Stream Podcasts – Aspen Ideas to Go
A recent blockbuster article by journalist Jane Mayer examines close ties between the White House and Fox News. The piece, published in The New Yorker, spurred the Democratic National Committee to choose not to allow Fox to hold any of its presidential debates. In this broad conversation, Mayer touches on the Fox News article, another piece on Supreme Court Justice Brett Kavanaugh, and her book “Dark Money.” She speaks with Carolyne Heldman, former president of Aspen Public Radio. The views and opinions of the speakers in the podcast do not necessarily reflect those of the Aspen Institute.
Elaine Pagels + Kate Bowler
Kate Bowler and Elaine Pagels both teach religion, write about religion, and have experienced immense hardships. In this frank and funny conversation, they explore why people still seek ancient religious teachings in our modern age. In moving and relatable moments, they explain how they overcome loss, illness, and isolation. Pagels is the author of “The Gnostic Gospels” and “Why Religion?: A Personal Story.” Bowler is the author of “Blessed: A History of the American Prosperity Gospel” and “Everything Happens for a Reason (and other lies I’ve loved).” They speak with Gina Murdock, a writer, yoga teacher, and community organizer.
Nearly two decades ago, author Colson Whitehead began thinking about writing about the Underground Railroad. “I remembered when I was a kid, I first heard those words…I thought it was a literal train beneath the earth,” he says. He put pen to paper and the result was the Pulitzer Prize-winning novel The Underground Railroad. In it, the historic secret network of safehouses for runaway slaves becomes a make-believe set of tracks and tunnels beneath southern cities and towns. The book tells the story of Cora, a runaway slave who makes various stops along the railroad in her search for freedom. Whitehead recreates the terror black people in the pre-Civil War era faced. It’s an essential read to understand America’s past and present, according to The New York Times. In this episode, he talks about the novel and about the process of writing.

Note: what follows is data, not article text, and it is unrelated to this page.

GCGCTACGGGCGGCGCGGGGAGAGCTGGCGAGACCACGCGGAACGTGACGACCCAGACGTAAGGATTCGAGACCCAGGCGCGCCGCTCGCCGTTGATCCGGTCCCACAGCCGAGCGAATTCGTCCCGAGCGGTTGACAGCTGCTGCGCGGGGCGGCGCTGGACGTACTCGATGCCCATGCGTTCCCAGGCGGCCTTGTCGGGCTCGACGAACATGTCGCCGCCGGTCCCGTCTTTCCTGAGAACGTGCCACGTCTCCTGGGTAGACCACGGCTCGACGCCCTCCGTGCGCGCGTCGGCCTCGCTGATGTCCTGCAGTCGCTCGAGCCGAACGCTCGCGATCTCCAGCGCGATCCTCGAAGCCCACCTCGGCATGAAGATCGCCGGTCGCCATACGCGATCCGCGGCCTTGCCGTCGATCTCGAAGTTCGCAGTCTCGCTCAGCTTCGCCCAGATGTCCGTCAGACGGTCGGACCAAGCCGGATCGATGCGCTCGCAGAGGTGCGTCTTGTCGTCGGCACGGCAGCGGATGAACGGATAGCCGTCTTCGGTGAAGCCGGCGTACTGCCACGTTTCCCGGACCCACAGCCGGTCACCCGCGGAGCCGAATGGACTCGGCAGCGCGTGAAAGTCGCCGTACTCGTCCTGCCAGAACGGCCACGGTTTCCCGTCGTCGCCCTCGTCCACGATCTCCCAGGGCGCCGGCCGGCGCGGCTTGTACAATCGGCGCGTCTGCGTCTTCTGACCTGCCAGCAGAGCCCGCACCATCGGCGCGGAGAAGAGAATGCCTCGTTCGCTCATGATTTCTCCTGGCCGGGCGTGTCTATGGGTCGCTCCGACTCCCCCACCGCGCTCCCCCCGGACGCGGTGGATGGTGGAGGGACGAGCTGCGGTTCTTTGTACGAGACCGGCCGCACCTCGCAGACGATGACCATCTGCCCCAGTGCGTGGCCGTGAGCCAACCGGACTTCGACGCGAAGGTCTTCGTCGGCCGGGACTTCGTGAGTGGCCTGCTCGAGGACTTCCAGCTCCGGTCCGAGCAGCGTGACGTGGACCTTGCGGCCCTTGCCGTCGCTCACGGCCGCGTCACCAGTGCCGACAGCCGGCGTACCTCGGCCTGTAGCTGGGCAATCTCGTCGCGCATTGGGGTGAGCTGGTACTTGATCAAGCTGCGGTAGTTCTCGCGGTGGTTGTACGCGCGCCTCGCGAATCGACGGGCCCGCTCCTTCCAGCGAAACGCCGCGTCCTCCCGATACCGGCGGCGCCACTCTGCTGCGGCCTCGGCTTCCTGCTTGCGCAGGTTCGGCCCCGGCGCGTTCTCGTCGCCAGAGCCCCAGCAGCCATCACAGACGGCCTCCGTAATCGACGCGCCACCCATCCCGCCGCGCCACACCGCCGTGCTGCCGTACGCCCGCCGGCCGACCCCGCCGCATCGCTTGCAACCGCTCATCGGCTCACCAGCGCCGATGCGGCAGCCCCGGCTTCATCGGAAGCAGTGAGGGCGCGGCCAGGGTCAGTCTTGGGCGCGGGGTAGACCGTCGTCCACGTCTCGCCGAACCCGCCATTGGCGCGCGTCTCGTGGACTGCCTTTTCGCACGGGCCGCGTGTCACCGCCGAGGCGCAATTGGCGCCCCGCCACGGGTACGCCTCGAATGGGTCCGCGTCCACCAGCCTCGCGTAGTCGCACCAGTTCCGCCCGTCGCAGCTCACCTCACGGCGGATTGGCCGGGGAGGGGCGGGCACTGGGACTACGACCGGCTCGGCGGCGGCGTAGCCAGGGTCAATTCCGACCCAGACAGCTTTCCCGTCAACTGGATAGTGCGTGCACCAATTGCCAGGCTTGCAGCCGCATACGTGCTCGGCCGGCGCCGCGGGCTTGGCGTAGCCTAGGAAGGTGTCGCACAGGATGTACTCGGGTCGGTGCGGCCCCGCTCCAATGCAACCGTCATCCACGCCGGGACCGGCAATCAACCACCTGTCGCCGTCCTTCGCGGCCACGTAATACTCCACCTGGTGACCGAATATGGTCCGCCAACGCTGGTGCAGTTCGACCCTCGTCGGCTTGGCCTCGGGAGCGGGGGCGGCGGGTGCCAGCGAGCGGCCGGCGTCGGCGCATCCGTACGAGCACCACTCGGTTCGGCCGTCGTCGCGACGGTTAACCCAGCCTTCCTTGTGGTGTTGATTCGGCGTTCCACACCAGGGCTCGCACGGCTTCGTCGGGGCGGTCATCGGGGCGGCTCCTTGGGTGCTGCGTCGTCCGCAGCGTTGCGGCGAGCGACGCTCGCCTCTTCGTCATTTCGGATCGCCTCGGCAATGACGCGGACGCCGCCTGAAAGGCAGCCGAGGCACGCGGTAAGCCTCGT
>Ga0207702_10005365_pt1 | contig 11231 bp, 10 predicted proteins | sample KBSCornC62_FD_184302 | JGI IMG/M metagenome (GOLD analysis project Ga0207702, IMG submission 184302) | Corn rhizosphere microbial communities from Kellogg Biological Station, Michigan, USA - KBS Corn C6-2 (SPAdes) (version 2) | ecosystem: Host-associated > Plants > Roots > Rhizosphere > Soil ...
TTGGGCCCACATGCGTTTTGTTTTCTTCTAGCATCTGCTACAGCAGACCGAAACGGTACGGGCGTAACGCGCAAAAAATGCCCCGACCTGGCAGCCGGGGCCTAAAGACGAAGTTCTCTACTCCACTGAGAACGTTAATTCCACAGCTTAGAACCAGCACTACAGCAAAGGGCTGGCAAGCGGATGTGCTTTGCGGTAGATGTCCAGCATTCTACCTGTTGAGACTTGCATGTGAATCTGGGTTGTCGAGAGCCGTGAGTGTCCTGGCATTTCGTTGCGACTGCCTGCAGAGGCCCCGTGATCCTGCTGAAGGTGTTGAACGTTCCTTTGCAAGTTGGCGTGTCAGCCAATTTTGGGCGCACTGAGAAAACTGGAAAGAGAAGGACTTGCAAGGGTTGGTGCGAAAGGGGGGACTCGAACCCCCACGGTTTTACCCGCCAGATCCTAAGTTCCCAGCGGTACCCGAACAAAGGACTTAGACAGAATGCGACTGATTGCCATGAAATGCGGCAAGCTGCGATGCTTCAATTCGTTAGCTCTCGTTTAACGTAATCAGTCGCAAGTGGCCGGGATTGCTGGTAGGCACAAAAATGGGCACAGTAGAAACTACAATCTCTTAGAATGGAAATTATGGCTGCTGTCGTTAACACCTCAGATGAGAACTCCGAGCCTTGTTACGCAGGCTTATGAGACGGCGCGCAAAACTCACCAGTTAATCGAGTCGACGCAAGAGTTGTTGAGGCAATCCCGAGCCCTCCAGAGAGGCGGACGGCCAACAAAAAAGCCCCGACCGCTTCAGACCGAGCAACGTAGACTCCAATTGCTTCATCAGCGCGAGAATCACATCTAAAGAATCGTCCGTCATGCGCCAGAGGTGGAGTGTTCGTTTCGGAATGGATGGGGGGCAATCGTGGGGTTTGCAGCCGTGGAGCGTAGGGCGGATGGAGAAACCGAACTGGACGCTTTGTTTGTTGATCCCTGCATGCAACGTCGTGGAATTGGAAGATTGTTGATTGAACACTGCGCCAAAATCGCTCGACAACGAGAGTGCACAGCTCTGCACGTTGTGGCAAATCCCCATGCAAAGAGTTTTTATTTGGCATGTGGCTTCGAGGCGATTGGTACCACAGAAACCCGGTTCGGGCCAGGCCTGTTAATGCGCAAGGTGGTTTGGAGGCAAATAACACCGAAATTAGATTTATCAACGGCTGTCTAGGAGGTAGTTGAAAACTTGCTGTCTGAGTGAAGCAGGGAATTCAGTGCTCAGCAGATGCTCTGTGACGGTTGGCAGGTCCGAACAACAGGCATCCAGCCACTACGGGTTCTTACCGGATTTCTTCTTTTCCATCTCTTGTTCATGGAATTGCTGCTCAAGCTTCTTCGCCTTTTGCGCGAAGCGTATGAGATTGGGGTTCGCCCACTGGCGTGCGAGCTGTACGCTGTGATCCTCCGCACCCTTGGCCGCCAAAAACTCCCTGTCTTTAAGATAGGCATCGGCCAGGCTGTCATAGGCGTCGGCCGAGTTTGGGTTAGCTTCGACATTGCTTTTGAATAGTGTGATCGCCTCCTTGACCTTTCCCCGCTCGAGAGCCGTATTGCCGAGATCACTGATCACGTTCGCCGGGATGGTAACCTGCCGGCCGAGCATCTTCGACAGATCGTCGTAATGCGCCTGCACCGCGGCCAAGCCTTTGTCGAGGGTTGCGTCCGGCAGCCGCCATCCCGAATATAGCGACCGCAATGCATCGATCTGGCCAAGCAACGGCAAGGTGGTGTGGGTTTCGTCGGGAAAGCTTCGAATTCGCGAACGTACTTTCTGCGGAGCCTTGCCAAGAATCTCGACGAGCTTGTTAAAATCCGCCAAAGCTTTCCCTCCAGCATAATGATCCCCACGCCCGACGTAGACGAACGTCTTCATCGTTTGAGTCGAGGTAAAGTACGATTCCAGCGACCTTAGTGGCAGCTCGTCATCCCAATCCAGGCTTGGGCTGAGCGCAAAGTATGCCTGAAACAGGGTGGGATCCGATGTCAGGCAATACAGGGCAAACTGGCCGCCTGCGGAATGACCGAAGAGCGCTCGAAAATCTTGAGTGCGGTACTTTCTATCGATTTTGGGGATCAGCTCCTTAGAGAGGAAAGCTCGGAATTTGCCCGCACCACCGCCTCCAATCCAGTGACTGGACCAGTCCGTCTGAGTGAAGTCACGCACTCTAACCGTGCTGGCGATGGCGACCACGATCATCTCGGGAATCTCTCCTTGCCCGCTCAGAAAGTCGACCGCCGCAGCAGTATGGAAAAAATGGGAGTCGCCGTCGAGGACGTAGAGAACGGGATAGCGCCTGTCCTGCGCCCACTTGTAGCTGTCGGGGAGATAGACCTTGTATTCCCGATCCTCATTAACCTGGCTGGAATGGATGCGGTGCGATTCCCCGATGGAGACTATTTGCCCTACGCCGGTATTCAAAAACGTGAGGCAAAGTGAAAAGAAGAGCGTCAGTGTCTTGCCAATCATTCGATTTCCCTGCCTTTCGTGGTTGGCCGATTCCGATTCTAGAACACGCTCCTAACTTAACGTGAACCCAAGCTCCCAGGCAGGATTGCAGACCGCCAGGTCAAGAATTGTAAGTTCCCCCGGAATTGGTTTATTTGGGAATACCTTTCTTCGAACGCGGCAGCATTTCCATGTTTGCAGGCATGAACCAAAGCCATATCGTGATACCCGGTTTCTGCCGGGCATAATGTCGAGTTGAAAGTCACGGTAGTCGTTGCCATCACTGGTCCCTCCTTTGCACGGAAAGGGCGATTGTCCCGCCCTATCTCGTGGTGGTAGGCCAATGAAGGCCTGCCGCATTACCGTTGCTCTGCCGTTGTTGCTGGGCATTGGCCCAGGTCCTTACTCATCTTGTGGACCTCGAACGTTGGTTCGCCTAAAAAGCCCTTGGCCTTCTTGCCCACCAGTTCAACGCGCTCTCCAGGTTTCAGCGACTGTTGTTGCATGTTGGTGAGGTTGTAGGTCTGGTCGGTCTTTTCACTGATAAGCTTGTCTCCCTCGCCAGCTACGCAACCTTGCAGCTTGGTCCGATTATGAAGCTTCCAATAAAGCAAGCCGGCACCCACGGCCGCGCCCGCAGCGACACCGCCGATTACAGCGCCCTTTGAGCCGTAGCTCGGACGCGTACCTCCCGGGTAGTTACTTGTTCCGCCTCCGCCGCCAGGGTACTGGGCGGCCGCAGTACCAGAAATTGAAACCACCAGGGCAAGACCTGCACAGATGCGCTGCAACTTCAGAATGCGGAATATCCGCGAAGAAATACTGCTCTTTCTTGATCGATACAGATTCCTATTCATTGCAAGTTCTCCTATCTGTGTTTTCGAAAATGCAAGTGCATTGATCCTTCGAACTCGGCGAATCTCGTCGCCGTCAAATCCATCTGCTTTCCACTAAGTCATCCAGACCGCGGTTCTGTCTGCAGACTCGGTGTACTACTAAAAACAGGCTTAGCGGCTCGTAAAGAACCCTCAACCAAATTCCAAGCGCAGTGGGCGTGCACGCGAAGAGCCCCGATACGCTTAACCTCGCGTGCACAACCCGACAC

What does it take to rock climb one of the world’s hardest routes at night in the bitter cold? Tommy Caldwell, an accomplished climber, says he summoned focus, drive, and endurance to summit Yosemite’s nearly vertical 3,000 foot Dawn Wall. He completed the climb with partner Kevin Jorgeson in January of 2015. Since then, he’s written a memoir, The Push, that chronicles the climb and the life experiences that led to it. Caldwell is also featured in two films: “The Dawn Wall” and “Free Solo,” which is considered to be on the short list for an Oscar nomination. In this episode, he speaks with mountaineer and climber Penn Newhard about conquering fear, cultivating tenacity, and turning failure into growth.
Luis Alberto Urrea
The author of the Pulitzer Prize finalist The Devil’s Highway is out with a new work of fiction. Luis Alberto Urrea‘s The House of Broken Angels focuses on a Mexican-American family, but the complicated and loving relationships it highlights comprise every family, no matter the country of origin. The story unfolds over a few days as friends and family members travel to a San Diego neighborhood to celebrate a birthday and a funeral. The family’s patriarch Big Angel is dying of cancer but wants to celebrate his birthday, likely his last. At the same time, his elderly mother dies in the weeks leading up to the birthday party. While it seems like such a birthday-funeral combination would be depressing, Urrea creates a joyful story that’s both funny and touching.
In this episode, Urrea talks about how his own family, particularly his brother Juan, inspired the book. His on-stage presentation in Aspen, Colorado, will make you, the listener, laugh and cry. He spoke as part of Winter Words, an author lecture series held by Aspen Words. Aspen Words is the literary program of the Aspen Institute.
US Poet Laureate Tracy K. Smith